1. Welcome to SportsJournalists.com, a friendly forum for discussing all things sports and journalism.

    Your voice is missing! You will need to register for a free account to get access to the following site features:
    • Reply to discussions and create your own threads.
    • Access to private conversations with other members.
    • Fewer ads.

    We hope to see you as a part of our community soon!

Alexander Ovechkin piece in the WP magazine

Discussion in 'Sports and News' started by JR, Nov 27, 2006.

  1. Double J

    Double J Active Member

    I guess there wasn't time to make late changes before the article went to press:

    Alex's parents, accustomed to overseeing every aspect of his career and finances in Russia, have had to cede some control to their son, his agents and the Capitals. They are all trying to adjust to a culture in which the greatest athletes are celebrities pressed to be sports promoters.

    Apparently they're adjusting quickly, Ovechkin having fired his agent and handed his business affairs back over to his mother.

    I got a kick out of this bit too:

    In the alley to meet him was Nate Ewell, the Capitals' 32-year-old director of media relations, looking solemn. Inside the bar was a bacchanal. Ewell didn't want this promotion to undermine Alex's wholesome image. "If you want anything to drink," Ewell told him, "I'll hold it."


    One fan after another rushed forward to pose, grinning, next to the famous hockey player, who took another sip of beer.

    "Put your drink down," the fresh-faced Ewell muttered sotto voce. "No pictures with your drink."

    Yes, because God forbid a professional athlete of legal drinking age might be tempted to indulge in -- GASP! -- a bottle of beer at his own birthday party. ::)
  2. imjustagirl2

    imjustagirl2 New Member

    To be fair, Double J, this site among many had an awful lot of fun with the photos of Nowitzki and Nash seemingly well-lit. So yes, people DO like having fun at the expense of a legal drinker when he's an athlete.
  3. Flash

    Flash Guest

    You say that like it's a bad thing. :D
  4. Flash

    Flash Guest

    Especially a hockey player. The only thing more egregious would be taking away a beer from a slo-pitch player.
  5. Double J

    Double J Active Member

    I've since read April Witt's chat with readers about the article and, as I thought, the firing of Ovechkin's agent came too late to have been included:

    Arlington, Va: Thanks for the great article. One thing though: I thought Alex fired his agent and rehired his parents. Is the agent mentioned in your article a new agent, or the one that got fired?

    April Witt: Ah, you have hit on one of the few downsides of working for The Washington Post magazine. My story was written weeks ago. It cleared the copy desk and was published about three weeks ago. Alex fired his agents AFTER my story was published, but before it landed on your doorstep. So that's why his old agent is mentioned in the story.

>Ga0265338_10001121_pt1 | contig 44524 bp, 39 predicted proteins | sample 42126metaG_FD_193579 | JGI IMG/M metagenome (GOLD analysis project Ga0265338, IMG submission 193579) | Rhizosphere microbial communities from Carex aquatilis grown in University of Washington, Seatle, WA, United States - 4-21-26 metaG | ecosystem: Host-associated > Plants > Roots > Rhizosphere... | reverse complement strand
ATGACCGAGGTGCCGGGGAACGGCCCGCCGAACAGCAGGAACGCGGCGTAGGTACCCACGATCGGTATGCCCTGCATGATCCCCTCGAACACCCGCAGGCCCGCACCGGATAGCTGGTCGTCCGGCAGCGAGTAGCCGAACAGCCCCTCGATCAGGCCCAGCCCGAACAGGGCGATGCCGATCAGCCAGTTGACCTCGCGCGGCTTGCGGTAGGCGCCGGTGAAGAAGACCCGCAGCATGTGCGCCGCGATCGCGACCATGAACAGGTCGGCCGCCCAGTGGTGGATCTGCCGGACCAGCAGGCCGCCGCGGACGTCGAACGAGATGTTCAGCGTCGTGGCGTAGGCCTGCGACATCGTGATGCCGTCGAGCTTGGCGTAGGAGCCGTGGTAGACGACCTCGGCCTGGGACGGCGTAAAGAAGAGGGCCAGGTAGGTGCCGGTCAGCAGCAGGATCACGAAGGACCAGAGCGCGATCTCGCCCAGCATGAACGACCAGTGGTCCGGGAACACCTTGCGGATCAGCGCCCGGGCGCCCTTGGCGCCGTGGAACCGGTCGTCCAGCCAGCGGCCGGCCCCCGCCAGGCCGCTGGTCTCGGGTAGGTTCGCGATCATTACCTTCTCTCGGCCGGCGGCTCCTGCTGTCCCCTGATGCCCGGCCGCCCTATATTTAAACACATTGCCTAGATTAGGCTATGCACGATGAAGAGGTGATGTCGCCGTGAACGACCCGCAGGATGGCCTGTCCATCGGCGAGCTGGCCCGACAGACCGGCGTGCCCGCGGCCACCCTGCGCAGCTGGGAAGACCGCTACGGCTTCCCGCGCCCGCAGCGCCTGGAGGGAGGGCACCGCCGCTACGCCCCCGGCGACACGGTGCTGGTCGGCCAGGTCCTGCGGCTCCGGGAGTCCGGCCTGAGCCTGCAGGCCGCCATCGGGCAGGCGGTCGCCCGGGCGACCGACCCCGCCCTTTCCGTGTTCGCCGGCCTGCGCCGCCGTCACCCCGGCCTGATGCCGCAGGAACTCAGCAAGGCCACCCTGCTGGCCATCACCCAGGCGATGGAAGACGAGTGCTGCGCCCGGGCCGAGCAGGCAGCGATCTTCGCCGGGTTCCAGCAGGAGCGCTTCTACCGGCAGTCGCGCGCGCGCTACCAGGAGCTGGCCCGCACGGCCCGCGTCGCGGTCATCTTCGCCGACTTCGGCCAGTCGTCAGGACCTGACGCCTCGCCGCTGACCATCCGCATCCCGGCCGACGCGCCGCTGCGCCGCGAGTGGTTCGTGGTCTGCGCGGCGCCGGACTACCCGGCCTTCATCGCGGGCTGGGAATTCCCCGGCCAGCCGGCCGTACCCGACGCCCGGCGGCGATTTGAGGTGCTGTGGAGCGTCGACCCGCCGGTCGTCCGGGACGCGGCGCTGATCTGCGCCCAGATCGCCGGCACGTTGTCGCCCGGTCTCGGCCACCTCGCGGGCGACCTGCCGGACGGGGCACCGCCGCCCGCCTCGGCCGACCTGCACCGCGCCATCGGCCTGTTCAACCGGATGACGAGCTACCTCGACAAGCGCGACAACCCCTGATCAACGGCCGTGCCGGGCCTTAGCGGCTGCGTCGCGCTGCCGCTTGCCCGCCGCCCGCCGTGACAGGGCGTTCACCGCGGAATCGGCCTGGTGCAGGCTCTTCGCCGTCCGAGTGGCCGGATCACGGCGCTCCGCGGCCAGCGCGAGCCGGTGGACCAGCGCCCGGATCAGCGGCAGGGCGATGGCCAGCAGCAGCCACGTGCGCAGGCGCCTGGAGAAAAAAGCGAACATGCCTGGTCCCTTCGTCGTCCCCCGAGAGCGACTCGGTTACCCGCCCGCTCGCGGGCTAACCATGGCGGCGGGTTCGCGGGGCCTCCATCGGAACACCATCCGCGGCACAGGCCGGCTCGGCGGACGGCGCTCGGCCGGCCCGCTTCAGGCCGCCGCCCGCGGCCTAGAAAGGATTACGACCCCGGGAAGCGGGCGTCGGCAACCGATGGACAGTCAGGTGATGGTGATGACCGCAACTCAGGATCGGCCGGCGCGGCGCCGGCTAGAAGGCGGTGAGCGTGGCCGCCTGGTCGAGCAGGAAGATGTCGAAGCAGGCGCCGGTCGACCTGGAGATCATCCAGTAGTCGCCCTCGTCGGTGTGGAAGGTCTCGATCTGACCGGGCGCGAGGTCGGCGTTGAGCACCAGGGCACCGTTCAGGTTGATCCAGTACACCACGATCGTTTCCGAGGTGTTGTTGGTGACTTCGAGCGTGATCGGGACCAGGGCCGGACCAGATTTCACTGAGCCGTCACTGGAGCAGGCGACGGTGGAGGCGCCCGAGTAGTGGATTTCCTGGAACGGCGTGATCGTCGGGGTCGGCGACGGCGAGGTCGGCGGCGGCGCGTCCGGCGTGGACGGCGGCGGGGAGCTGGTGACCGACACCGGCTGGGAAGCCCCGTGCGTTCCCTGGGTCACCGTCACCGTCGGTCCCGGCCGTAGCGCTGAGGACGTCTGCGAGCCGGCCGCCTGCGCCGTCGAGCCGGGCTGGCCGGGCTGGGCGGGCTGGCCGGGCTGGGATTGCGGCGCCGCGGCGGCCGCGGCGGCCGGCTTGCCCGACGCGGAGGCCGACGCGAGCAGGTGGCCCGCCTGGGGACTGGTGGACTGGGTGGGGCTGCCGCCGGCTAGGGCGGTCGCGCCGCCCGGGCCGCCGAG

You're right about that, but this particular incident with Ovechkin and the team's media relations director -- who really should have better things to do -- does smack of overkill in the interest of promoting a false viewpoint. Kinda like the image of Bing Crosby as a warm, caring, Christmas-loving family man who would never, ever abuse his children.
  6. Double J

    Double J Active Member

    Here's a Q&A bit that I thought was incredibly amusing....

    Flin Flon, Manitoba : Slava - Russia has an extraordinary array of game-breaking talent at forward, but there's a conspicuous dropp in talent on the blueline. Why? And will it change soon?

    Slava Malamud: The traditional Russian (actually, I should say "Soviet") style of hockey tends to focuse fast-skating and highly skilled players. This is the way we were able to win all those world championships and Olympics in the past and nobody saw any reason to fix what wasn't broken. Developing crafty forwards was always a top priority.

    Hmmmmm, I thought all those world championships and Olympics were the result of the Soviets building a national team of professionals (mainly Red Army officers) who practised and played year-round and then rolled over everyone else's amateurs who had only come together in time for whatever tournament was being contested.
  7. goalmouth

    goalmouth Well-Known Member

    If a WP sports beat guy wrote this, there would have been no Caps' PR-guy anecdote.
  8. Beef03

    Beef03 Active Member

    That's only partly true. The North American teams definitely were screwed over for decades by the so-called amateur system, but the Soviets still had to come up against the best that coutries like Czechoslavakia had to offer. And the Czechs were then as they are now pretty damn good.
  9. Double J

    Double J Active Member

    "Countries like Czechoslovakia."

    Betcha can't name any others. It's not like the Swedes or the Finns had national programs to compete with the Red Menaces.
  10. JR

    JR Well-Known Member

    There weren't any.

    Hell, the fucking Swedes invented the trap to play against the Soviets.

    Nice legacy.
  11. hockeybeat

    hockeybeat Guest

    That was a rather enjoyable piece.
Draft saved Draft deleted

Share This Page